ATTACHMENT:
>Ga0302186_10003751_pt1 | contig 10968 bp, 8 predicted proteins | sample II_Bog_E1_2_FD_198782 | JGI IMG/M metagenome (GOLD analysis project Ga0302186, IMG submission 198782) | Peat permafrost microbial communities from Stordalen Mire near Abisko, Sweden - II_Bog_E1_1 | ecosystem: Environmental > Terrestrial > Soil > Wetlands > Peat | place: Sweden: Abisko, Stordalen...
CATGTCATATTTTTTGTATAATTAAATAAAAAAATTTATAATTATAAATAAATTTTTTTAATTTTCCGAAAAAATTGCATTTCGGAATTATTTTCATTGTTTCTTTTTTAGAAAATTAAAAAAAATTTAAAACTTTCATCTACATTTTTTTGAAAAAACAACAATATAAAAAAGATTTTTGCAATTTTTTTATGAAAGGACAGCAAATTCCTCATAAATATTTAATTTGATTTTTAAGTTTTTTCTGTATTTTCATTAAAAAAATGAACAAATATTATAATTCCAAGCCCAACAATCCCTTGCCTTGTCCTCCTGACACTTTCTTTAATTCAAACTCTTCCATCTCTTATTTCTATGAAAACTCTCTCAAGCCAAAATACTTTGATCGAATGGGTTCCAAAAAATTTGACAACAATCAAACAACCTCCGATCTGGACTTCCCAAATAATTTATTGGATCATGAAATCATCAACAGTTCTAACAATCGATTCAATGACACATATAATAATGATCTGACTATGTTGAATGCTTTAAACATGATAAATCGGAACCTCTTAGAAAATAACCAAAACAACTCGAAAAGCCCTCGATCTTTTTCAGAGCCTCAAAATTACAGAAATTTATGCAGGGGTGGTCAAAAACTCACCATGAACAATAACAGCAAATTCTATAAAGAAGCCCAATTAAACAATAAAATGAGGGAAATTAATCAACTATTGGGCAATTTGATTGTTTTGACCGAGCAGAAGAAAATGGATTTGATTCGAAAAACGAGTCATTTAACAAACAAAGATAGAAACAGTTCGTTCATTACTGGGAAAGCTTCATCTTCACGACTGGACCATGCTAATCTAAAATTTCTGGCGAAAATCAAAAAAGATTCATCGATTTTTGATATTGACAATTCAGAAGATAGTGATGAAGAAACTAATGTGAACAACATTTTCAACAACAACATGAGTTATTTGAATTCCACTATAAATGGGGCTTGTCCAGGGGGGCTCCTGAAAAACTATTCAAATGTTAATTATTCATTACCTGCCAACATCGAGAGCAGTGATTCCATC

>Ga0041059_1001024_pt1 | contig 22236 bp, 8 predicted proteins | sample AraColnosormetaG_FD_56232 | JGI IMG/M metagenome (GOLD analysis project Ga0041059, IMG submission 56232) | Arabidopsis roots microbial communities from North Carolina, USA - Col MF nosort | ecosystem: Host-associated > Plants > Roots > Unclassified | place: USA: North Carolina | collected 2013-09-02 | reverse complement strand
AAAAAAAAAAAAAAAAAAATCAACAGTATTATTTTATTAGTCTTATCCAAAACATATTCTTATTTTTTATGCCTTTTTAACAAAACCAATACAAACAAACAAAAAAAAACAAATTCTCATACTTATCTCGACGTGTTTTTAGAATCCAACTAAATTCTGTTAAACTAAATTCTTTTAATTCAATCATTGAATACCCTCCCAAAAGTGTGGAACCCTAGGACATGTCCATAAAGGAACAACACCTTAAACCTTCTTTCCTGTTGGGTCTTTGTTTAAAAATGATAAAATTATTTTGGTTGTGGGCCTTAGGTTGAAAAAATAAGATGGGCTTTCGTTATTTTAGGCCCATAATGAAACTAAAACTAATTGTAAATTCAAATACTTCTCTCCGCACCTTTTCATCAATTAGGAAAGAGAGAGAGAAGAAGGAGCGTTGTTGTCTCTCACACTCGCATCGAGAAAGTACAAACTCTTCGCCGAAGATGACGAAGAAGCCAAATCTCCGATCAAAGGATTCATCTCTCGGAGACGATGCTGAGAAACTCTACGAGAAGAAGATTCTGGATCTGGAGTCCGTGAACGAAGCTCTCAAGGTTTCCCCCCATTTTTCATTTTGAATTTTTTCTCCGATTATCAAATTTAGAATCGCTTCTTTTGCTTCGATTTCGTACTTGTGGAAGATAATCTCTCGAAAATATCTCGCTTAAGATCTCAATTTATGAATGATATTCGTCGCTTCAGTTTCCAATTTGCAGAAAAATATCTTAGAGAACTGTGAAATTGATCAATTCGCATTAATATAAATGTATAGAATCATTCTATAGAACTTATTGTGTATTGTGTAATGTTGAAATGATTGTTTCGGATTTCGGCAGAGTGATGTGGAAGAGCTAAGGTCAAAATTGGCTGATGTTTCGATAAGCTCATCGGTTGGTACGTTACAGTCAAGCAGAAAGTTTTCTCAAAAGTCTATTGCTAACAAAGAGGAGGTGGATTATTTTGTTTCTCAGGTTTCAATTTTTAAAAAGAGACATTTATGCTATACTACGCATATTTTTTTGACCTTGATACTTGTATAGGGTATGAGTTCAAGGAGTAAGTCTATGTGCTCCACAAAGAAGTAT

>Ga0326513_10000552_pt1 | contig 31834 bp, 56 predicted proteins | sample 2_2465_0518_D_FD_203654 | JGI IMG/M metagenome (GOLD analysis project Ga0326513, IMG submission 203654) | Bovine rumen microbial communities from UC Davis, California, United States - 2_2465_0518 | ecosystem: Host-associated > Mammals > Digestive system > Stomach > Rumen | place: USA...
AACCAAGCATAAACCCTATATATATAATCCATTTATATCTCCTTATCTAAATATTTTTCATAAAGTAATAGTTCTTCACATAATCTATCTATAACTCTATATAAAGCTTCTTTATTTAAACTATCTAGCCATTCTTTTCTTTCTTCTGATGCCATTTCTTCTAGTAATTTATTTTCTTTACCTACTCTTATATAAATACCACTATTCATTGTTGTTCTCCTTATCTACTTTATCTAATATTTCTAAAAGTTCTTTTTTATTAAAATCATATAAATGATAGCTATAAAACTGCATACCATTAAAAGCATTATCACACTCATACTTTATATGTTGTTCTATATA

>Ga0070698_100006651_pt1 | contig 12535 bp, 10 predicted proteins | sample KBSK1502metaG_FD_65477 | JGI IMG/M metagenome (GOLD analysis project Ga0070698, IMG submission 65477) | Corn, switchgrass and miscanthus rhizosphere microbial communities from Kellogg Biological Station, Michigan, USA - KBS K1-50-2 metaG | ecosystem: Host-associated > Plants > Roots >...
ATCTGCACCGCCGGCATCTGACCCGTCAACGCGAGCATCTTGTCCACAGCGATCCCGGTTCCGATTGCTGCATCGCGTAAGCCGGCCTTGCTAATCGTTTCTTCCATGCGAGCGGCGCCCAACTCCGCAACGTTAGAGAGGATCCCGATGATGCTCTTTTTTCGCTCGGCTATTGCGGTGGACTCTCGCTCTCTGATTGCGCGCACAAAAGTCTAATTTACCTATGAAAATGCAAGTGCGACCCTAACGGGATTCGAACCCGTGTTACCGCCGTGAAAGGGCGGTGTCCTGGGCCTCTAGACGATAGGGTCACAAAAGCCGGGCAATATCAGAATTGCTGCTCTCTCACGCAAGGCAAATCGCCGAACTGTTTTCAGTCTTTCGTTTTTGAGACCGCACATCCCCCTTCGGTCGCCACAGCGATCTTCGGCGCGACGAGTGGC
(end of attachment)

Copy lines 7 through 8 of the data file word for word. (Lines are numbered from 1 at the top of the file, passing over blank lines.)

>Ga0070698_100006651_pt1 | contig 12535 bp, 10 predicted proteins | sample KBSK1502metaG_FD_65477 | JGI IMG/M metagenome (GOLD analysis project Ga0070698, IMG submission 65477) | Corn, switchgrass and miscanthus rhizosphere microbial communities from Kellogg Biological Station, Michigan, USA - KBS K1-50-2 metaG | ecosystem: Host-associated > Plants > Roots >...
ATCTGCACCGCCGGCATCTGACCCGTCAACGCGAGCATCTTGTCCACAGCGATCCCGGTTCCGATTGCTGCATCGCGTAAGCCGGCCTTGCTAATCGTTTCTTCCATGCGAGCGGCGCCCAACTCCGCAACGTTAGAGAGGATCCCGATGATGCTCTTTTTTCGCTCGGCTATTGCGGTGGACTCTCGCTCTCTGATTGCGCGCACAAAAGTCTAATTTACCTATGAAAATGCAAGTGCGACCCTAACGGGATTCGAACCCGTGTTACCGCCGTGAAAGGGCGGTGTCCTGGGCCTCTAGACGATAGGGTCACAAAAGCCGGGCAATATCAGAATTGCTGCTCTCTCACGCAAGGCAAATCGCCGAACTGTTTTCAGTCTTTCGTTTTTGAGACCGCACATCCCCCTTCGGTCGCCACAGCGATCTTCGGCGCGACGAGTGGC